Tuesday, February 23, 2010

February 22: Saint Margaret of Cartona

As a college writing teacher, I know about the healing power of putting pen to paper, fingers to keyboard. During my years in the classroom, I've read student essays about binge drinking, drug abuse, sexual violence, eating disorders, and gender confusion. (I've also read essays about gutting deer, fixing pickup trucks, killing goldfish, and kissing grandmothers. It ain't glamorous, but it's a living.) Above all, I've seen the expressions on students' faces when they share something painful or embarrassing. It's a combination of relief and fear, as if they've just revealed to me a vestigial tail or hermaphroditic sex organ they've kept hidden their whole lives. Baring yourself in all of your broken glory is like volunteering to be Zuzu the Ape Girl in a carnival sideshow.

Today's saint could be the patron of all the Zuzus of the world. Margaret of Cartona's story has all the ingredients of an 11th century Girls Gone Wild video. As a teenager, she ran off with a guy from a neighboring town, got knocked up, and had an illegitimate son. She lived in unwedded bliss for nine years, until her Tuscan stud was murdered. After returning home to her father and being rejected by him, Margaret and her son ended up receiving asylum at the Friars Minor at Cartona. Even living with a bunch of monks didn't curb her sexual appetites. I'm not Dr. Phil, but I would diagnosis this girl with seriously low self-esteem coupled with the possibility of abuse at a young age. (Cue the dramatic Law & Order: SVU chords. Dah-dum.) Eventually, Margaret went home on a Sunday and tried to "mutilate her face" to atone for her sins, according to my book. Saved by a priest, she became a Franciscan nun, nursed the poor, established a religious order, built a hospital, and had ecstatic visions in which she spoke directly with Jesus Christ. (Talk about an over-achiever.)

The fact that astounds me the most about Margaret's tale is how really fucked-up her life was. I got the feeling as I read about her that there's quite a few juicy details that the circumspect publishers of my Illustrated Lives of the Saints chose to omit. But that's human nature, to gild the messier side of life or ignore it altogether. That's especially Christian human nature, unfortunately, as if the last Judas in the world was named Iscariot. (I've always had a soft spot for Judas in the Bible. It might be my co-dependent nature, but I just think that a few home-cooked meals and maybe a couple of visits to Nazareth's red-light district might have made him less cranky.)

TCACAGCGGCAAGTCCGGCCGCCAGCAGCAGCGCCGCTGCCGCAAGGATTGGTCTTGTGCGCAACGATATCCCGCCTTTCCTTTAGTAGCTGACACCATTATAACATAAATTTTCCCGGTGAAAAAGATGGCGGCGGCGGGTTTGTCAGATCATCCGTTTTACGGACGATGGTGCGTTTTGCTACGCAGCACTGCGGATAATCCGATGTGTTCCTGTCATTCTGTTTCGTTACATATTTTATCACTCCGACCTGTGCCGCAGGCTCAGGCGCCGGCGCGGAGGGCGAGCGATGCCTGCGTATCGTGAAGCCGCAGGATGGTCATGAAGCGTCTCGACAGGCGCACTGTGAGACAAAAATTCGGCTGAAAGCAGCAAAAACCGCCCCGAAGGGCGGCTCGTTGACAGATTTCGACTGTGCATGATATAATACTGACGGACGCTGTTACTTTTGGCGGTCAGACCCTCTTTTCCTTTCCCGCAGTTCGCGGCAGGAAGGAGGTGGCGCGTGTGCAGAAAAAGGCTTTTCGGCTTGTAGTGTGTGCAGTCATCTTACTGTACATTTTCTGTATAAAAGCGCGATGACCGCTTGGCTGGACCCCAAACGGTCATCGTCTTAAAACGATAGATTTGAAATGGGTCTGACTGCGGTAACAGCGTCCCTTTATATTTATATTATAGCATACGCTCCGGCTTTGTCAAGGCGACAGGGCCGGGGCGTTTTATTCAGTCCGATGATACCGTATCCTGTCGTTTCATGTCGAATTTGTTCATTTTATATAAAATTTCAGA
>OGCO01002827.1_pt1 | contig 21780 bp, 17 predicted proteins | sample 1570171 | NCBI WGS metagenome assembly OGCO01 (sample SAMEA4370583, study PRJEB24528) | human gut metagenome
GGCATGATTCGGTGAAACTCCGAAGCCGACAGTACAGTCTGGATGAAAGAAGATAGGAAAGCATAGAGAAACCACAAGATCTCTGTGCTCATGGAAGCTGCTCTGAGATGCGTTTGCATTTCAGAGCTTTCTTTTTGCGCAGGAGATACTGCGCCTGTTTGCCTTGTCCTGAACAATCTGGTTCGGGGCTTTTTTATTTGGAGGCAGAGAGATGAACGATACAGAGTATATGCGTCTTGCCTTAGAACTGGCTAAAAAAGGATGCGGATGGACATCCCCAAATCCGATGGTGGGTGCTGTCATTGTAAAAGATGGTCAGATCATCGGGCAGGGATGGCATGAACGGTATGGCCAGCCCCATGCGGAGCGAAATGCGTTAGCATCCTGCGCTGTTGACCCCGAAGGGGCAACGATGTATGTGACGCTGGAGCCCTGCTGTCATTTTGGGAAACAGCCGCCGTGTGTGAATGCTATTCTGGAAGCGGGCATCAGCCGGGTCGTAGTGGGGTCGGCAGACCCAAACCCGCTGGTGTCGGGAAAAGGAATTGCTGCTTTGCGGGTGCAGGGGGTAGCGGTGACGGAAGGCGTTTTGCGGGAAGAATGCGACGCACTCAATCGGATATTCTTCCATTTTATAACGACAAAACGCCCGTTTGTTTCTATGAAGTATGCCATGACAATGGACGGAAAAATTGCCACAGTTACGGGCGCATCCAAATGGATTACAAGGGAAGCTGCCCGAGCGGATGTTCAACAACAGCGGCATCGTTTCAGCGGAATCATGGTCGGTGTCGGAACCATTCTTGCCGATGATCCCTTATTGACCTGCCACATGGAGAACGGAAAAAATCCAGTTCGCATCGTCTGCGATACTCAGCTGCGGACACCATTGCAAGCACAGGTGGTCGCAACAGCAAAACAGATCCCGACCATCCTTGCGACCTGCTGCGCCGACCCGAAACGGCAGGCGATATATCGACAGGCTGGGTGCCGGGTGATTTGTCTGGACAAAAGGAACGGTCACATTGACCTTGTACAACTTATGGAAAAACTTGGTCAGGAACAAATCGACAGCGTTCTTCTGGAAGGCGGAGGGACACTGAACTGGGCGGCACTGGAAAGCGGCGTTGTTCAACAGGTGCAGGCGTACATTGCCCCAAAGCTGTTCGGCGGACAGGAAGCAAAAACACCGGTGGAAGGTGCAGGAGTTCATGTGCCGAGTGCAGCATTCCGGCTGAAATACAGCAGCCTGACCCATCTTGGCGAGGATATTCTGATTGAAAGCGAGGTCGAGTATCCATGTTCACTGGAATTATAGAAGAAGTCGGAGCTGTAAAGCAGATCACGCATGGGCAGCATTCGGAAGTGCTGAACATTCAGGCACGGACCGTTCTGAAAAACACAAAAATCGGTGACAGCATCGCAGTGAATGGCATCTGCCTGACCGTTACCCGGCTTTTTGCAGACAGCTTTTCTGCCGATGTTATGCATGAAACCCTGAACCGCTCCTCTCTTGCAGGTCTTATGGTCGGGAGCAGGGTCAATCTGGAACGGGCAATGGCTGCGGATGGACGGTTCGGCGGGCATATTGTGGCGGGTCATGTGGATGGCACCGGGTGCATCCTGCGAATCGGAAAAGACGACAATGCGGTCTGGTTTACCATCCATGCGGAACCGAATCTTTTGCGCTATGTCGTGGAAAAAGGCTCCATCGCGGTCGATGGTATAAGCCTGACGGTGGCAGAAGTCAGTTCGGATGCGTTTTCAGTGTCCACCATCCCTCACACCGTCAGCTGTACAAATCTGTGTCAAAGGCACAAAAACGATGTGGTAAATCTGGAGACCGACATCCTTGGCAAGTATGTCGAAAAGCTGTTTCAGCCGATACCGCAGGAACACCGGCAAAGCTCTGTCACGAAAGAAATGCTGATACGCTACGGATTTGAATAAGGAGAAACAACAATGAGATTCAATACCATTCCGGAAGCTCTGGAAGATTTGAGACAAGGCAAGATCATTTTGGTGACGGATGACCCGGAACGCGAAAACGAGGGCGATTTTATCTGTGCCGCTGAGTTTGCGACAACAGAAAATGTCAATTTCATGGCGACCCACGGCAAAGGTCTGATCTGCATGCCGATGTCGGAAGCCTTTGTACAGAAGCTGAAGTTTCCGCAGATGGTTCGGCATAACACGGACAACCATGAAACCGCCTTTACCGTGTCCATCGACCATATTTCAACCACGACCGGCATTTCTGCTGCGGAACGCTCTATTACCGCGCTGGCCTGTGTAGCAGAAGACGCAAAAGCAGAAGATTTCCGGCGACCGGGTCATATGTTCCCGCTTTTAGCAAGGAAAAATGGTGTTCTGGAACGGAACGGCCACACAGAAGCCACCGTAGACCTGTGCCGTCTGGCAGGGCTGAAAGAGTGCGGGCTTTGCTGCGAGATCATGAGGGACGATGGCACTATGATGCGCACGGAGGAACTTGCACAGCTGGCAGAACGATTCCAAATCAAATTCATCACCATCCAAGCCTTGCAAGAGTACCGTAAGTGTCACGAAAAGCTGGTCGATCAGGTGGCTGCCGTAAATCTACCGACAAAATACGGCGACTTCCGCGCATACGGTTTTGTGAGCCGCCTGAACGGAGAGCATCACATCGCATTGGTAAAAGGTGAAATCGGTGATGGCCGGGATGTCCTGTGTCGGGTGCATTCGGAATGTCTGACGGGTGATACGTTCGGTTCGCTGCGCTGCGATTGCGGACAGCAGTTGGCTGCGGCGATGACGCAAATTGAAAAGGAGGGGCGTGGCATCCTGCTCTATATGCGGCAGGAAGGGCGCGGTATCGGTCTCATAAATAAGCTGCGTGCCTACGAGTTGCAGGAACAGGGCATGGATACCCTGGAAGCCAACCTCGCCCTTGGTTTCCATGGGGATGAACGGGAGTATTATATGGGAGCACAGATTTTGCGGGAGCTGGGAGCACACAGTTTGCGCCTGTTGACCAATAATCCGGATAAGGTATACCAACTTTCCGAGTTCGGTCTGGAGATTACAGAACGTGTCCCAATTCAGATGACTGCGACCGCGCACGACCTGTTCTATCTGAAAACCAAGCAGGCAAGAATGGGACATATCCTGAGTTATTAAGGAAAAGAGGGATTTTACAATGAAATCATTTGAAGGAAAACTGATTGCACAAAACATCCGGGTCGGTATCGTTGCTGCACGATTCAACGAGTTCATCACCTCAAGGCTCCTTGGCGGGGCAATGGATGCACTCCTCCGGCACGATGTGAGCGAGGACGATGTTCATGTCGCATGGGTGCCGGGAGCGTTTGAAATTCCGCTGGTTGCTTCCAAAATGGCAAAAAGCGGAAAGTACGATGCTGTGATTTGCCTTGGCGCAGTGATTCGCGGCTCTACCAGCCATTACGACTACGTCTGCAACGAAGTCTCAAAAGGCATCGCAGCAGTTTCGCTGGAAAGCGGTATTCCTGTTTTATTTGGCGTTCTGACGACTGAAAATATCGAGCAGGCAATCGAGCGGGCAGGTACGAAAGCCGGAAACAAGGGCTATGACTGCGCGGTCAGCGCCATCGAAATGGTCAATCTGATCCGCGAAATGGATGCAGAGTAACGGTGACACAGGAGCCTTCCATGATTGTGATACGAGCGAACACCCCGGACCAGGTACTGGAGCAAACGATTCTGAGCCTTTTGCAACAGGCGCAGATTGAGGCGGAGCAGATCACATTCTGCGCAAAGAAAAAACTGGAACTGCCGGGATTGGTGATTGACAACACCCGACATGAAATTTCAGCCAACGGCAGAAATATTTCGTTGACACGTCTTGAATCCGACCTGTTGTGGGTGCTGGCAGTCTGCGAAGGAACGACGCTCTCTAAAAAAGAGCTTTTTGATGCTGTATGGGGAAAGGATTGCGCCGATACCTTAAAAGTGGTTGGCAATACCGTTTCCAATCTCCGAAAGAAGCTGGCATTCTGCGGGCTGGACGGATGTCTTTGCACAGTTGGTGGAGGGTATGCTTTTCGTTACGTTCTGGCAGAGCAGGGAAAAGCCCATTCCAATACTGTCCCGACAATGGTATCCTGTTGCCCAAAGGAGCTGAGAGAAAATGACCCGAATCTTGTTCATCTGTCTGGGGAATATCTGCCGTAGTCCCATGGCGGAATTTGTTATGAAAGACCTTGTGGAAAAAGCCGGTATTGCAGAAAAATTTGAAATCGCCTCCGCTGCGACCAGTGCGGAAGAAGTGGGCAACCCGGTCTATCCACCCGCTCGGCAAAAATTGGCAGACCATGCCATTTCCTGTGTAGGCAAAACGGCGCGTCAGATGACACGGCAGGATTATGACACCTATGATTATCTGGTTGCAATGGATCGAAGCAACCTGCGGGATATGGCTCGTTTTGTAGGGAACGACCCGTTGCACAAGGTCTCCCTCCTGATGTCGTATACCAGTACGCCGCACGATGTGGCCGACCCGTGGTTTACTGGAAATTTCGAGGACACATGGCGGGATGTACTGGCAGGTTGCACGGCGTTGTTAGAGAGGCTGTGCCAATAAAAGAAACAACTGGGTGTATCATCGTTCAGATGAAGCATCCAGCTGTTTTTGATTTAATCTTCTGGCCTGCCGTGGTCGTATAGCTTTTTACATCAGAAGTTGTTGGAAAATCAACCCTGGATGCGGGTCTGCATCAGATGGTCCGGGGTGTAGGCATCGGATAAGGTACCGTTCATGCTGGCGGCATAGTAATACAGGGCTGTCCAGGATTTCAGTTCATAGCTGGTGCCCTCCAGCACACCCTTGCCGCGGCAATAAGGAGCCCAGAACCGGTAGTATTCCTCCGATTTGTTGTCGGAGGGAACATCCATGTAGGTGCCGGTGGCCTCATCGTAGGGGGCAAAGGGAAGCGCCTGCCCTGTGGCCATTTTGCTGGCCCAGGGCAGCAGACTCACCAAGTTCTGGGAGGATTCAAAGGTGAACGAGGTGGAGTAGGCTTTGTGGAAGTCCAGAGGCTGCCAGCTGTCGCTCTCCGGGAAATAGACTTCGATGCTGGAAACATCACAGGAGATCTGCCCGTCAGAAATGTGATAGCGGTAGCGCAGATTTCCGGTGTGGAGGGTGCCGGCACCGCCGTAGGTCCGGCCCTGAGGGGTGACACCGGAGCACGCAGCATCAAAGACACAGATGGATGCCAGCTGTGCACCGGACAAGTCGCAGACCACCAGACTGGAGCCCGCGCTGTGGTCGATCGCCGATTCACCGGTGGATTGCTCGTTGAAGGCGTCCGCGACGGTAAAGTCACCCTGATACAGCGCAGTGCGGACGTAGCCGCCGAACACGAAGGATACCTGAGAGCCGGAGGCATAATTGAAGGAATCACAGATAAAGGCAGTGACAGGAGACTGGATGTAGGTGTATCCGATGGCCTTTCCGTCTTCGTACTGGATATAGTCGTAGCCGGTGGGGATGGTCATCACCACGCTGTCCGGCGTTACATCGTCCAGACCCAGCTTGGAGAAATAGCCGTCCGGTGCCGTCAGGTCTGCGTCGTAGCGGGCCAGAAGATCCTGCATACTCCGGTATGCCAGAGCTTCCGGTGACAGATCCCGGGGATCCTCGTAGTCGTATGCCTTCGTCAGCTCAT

The kind of open-book quality of Margaret's life and the cleansing power I've witnessed of student essays makes me want to throw open the closet doors in my house and drag every last femur, tibia, ulna, rib, and skull into the light of day. My wife read Margaret's story and said, "I guess there's hope for me yet." Honesty is a mighty force. It can purge the soul of a lot of infected and broken crap (like cleaning out the attic in anticipation of a move).

When my wife and I were separated, I spent a lot of long evenings thinking about sex, sex addiction, sex addiction and the Internet, sex addiction and the Internet and pornography. (I also spent a great deal of time missing sex and the close, sweaty proximity of another human being.) I've always had an obsessive nature. So, during those endless nights of naval gazing, I started searching on the Internet. At first, I told myself I was only looking for my wife, trying to find her, connect with her, protect her, hurt her, whatever her. Those searches led me to adult websites. Those adult websites led me to more adult websites. Those adult websites led me to hardcore porn sites: blowjob.com, ratemenaked.com, titsandass.com, eatmeraw.com, pussygalore.com. Some nights, I would logon at 9:30 at night and logoff at 2 a.m. (Keep in mind, I leave for work at 5:30 in the morning.)

I knew I had a problem. My rational mind knew I needed help. But the abandoned part of me, the part that felt like the ragged socket of a tooth in a five-year-old's mouth, was not willing to give up the empty pleasure of cyber connection. Then, one night, I spent over eight hours pointing and clicking. I dragged myself into work and knew I couldn't continue.

I didn't try to mutilate my face. I slinked into my counselor's office and confessed the whole shitty, sticky business, expecting judgement and disappointment and shock. (My counselor is a good friend, and I truly carried a load of shame the size of a blue whale into that session.) What I got from her, instead, was understanding, compassion, some tissues, and a hug. (Pretty much what Jesus would have given me.)

I would like to say from that day forward I never clicked a mouse in an inappropriate manner again. Like any broken person, however, I have to take it a day at a time. Some days are easier than others. Some days are harder. That's the nature of brokenness, I guess. This blog is just another step on the road to wholeness.

So, I stand before you today--Zuzu the Hermaphroditic Ape Girl With the Vestigial Tail. Show times are 7 p.m. and 9 p.m., with Saturday and Sunday matinees at 1 p.m. and 3 p.m. Drop by the tent for a visit. The bearded lady in the next stall makes a mean blueberry muffin, and the Alligator Penis Boy across the midway always has the coffee pot on.

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